It’s been nothing but lies to me. And that’s why I’m doing this now. I didn’t deserve to be lied to. David deserved to be treated as a person. And I’m still advocating for him. . . . . I want to be able to go to the cemetery and say, “I’m still fighting for you, honey. I’m not letting them get away with this.”

Q: Whom do you blame?

A: My anger probably first starts with Detective [Ronald] Yawger because he’s sort of the one that — now, I can say the word bully. At the time, I didn’t think it was bullying. But his first statement to me when he walked in was not, “I’m sorry for the loss of your son.” But the first statement was: “Do you know how drunk your son was?” He took me off-guard the minute he walked in the room. . . . His last statement was: “If you want, you can take these people to court, but they’ll keep you tied up in court for years. You’ll end up with nothing.”

Q: Are you satisfied with the quality of the Webb report?

A: It probably opened more questions. . . . I think things weren’t answered. I think people took immunity. I think people skirted, they didn’t want to admit what they did. . . . I don’t know that I’m ever going to get the whole truth. I don’t know that anybody is ever going to walk up to me and say, “You know, we handled this wrong.”

Q: What do you think of Cook County State’s Attorney Anita Alvarez?

A: Not very professional. There’s probably some other words I could think of.

Q: The Chicago Police Department?

A: There are crooked cops and bad people — not as a whole. I couldn’t protect David, and now I sort of feel like I want to protect the next David that comes along that gets hurt by somebody that has ties to the city.

Q: Mayor Daley?

A: I probably feel like I was just a blip on his radar. I’m sure someone informed him of it.

Q: Cook County Judge Michael Toomin, who appointed Webb?

A: I’m very pleased with him. He believed in David. . . . He made that statement in court that there was a murder, and nobody was charged. That really summed it up. He knew something was wrong, and I’m very grateful to him.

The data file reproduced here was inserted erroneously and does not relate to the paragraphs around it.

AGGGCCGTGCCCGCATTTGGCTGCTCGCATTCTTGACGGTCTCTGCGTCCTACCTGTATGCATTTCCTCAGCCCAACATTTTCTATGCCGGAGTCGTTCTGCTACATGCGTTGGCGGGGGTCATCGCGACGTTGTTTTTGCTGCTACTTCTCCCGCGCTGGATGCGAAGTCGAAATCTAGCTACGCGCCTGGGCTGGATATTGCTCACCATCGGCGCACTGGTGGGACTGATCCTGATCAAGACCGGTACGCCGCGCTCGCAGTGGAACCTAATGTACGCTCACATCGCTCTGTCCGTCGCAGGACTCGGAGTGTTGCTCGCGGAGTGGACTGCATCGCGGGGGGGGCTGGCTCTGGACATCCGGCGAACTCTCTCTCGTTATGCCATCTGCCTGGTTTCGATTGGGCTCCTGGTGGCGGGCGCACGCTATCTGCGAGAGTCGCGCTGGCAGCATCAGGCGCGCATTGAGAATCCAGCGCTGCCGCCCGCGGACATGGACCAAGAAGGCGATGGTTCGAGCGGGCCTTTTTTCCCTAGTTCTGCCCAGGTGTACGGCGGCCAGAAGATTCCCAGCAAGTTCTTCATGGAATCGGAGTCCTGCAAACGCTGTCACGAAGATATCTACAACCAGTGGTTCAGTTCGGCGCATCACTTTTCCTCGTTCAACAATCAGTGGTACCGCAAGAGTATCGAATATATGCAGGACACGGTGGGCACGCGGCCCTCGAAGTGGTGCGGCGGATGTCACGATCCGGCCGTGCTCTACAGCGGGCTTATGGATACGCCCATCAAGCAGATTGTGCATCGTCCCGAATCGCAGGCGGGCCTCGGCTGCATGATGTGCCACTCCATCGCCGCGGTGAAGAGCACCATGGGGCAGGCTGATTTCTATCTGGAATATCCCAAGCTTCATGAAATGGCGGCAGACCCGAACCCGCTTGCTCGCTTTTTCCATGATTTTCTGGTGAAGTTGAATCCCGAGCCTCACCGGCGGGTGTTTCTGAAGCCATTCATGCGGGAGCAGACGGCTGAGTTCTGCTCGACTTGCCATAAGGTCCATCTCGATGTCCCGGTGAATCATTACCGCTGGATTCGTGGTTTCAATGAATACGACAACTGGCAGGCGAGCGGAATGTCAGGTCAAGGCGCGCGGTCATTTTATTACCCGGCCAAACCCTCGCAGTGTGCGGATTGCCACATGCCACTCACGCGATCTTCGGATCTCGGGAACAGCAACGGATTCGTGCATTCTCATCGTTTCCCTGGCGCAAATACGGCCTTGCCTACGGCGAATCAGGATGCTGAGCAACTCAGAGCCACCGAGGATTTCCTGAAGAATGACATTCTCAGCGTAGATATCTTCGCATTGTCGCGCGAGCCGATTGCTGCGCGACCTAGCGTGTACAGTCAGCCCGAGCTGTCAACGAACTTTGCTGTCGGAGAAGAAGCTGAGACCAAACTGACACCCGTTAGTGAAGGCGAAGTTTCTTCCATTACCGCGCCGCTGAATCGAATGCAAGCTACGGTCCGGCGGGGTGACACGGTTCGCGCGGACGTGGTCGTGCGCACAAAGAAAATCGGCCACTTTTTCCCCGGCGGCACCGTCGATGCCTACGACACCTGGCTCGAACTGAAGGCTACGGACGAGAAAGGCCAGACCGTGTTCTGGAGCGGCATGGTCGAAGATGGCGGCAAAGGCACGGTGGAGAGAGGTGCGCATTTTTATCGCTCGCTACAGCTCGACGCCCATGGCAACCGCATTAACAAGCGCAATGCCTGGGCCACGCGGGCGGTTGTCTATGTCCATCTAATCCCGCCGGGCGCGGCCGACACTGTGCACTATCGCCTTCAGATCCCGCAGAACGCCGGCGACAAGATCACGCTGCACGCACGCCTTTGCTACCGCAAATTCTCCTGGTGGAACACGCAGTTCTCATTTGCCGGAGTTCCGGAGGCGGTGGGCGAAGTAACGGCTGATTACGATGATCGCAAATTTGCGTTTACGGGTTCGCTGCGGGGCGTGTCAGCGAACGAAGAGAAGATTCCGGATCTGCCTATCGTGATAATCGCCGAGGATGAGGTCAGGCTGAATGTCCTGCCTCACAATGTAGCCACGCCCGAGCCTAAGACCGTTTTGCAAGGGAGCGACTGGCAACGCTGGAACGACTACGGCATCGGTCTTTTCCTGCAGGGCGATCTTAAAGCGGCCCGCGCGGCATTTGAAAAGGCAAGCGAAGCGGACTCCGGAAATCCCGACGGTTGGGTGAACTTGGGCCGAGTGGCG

Q: How will you deal with the assumption by some people that this is really about money?

A: The money, it’s never going to bring me peace. It’s never going to make me happy. I may do something like start a scholarship in David’s name at his school. At Prospect High. . . . It’s not going to make me sleep any better.

I just want the public to know how this case was handled. . . . I want them to be held accountable. Just like I wanted Mr. Vanecko to be held accountable. It was never about him going to jail. . . . It’s like another step in the closure.

The people who I care about know I’m not doing this for the money.

Q: What is your opinion of Dan Webb?

A: I understand statute of limitations. I guess the frustration is in the second part, when they reopened it in 2011. I really wish he could have found something that he could have charged so I didn’t have to do this. Because I never wanted to do this. I never wanted to be the one to bring the suit. But now I feel there’s enough there we can question why they did it. He did his job. I thank him for that. He had a great team. I met a lot of them. I know they worked very hard for David.

Q: What about Vanecko friends Bridget McCarthy and her husband Kevin, who lied to the police about Vanecko’s involvement?

A: The fact that they continued to lie, that he told his wife not to talk to people. You shouldn’t be able to lie to the police and say, “I’m not telling you,” or, “I don’t remember.” . . . That’s very frustrating. Again, those are the kind of the people I’d like to see in their face and go, “Really? Really, you didn’t want to tell them it was R.J.? You didn’t think they were going to figure it out?”

Q: Do you feel you’ve restored some respect for David?

A: A little of it. Yeah. I’m starting. I will feel better when this next part is over if it gets out what they’ve done to him. . . . It’s getting it out to the public to make them understand what happened to this young man from Mount Prospect. That one single punch that night changed so many people’s lives.

I understand it was made in alcohol-induced anger . . . But everything that happened after that, everything that the police did, everything the state’s attorney’s office did and everybody else did, they did that just purely on their own. They made that choice to not go after him.

They made that choice for Detective Yawger to come in and start that. Everything was done with a purpose. And that purpose certainly wasn’t to protect David.